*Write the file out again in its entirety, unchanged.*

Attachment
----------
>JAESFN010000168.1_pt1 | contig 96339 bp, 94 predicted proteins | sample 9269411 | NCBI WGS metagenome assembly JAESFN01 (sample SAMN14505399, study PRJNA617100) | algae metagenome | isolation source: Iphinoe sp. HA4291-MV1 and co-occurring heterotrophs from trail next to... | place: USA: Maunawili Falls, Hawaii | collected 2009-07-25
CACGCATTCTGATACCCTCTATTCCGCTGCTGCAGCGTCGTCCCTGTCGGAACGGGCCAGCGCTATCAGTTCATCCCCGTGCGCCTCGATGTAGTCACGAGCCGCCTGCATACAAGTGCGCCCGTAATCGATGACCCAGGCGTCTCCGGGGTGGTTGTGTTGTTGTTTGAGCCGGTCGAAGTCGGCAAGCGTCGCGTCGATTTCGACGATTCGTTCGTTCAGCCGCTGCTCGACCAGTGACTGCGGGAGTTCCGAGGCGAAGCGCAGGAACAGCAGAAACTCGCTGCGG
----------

>JAESFN010000168.1_pt1 | contig 96339 bp, 94 predicted proteins | sample 9269411 | NCBI WGS metagenome assembly JAESFN01 (sample SAMN14505399, study PRJNA617100) | algae metagenome | isolation source: Iphinoe sp. HA4291-MV1 and co-occurring heterotrophs from trail next to... | place: USA: Maunawili Falls, Hawaii | collected 2009-07-25
CACGCATTCTGATACCCTCTATTCCGCTGCTGCAGCGTCGTCCCTGTCGGAACGGGCCAGCGCTATCAGTTCATCCCCGTGCGCCTCGATGTAGTCACGAGCCGCCTGCATACAAGTGCGCCCGTAATCGATGACCCAGGCGTCTCCGGGGTGGTTGTGTTGTTGTTTGAGCCGGTCGAAGTCGGCAAGCGTCGCGTCGATTTCGACGATTCGTTCGTTCAGCCGCTGCTCGACCAGTGACTGCGGGAGTTCCGAGGCGAAGCGCAGGAACAGCAGAAACTCGCTGCGG